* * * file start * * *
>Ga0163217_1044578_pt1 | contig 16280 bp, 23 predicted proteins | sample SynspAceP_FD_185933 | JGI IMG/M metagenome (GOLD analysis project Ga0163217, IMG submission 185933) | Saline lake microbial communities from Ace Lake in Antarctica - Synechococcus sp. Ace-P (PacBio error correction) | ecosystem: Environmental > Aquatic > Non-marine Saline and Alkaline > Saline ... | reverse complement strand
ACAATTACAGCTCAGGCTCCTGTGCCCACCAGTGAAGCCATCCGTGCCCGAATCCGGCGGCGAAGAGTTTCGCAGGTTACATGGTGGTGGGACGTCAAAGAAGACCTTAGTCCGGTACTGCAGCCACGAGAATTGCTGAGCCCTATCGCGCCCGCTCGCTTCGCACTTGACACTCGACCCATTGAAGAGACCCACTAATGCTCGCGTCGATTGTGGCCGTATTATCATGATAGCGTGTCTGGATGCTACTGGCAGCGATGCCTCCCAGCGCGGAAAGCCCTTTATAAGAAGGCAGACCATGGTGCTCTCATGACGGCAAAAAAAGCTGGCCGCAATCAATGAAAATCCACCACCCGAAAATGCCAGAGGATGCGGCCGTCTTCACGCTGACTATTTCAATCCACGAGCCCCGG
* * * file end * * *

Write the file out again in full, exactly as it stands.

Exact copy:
>Ga0163217_1044578_pt1 | contig 16280 bp, 23 predicted proteins | sample SynspAceP_FD_185933 | JGI IMG/M metagenome (GOLD analysis project Ga0163217, IMG submission 185933) | Saline lake microbial communities from Ace Lake in Antarctica - Synechococcus sp. Ace-P (PacBio error correction) | ecosystem: Environmental > Aquatic > Non-marine Saline and Alkaline > Saline ... | reverse complement strand
ACAATTACAGCTCAGGCTCCTGTGCCCACCAGTGAAGCCATCCGTGCCCGAATCCGGCGGCGAAGAGTTTCGCAGGTTACATGGTGGTGGGACGTCAAAGAAGACCTTAGTCCGGTACTGCAGCCACGAGAATTGCTGAGCCCTATCGCGCCCGCTCGCTTCGCACTTGACACTCGACCCATTGAAGAGACCCACTAATGCTCGCGTCGATTGTGGCCGTATTATCATGATAGCGTGTCTGGATGCTACTGGCAGCGATGCCTCCCAGCGCGGAAAGCCCTTTATAAGAAGGCAGACCATGGTGCTCTCATGACGGCAAAAAAAGCTGGCCGCAATCAATGAAAATCCACCACCCGAAAATGCCAGAGGATGCGGCCGTCTTCACGCTGACTATTTCAATCCACGAGCCCCGG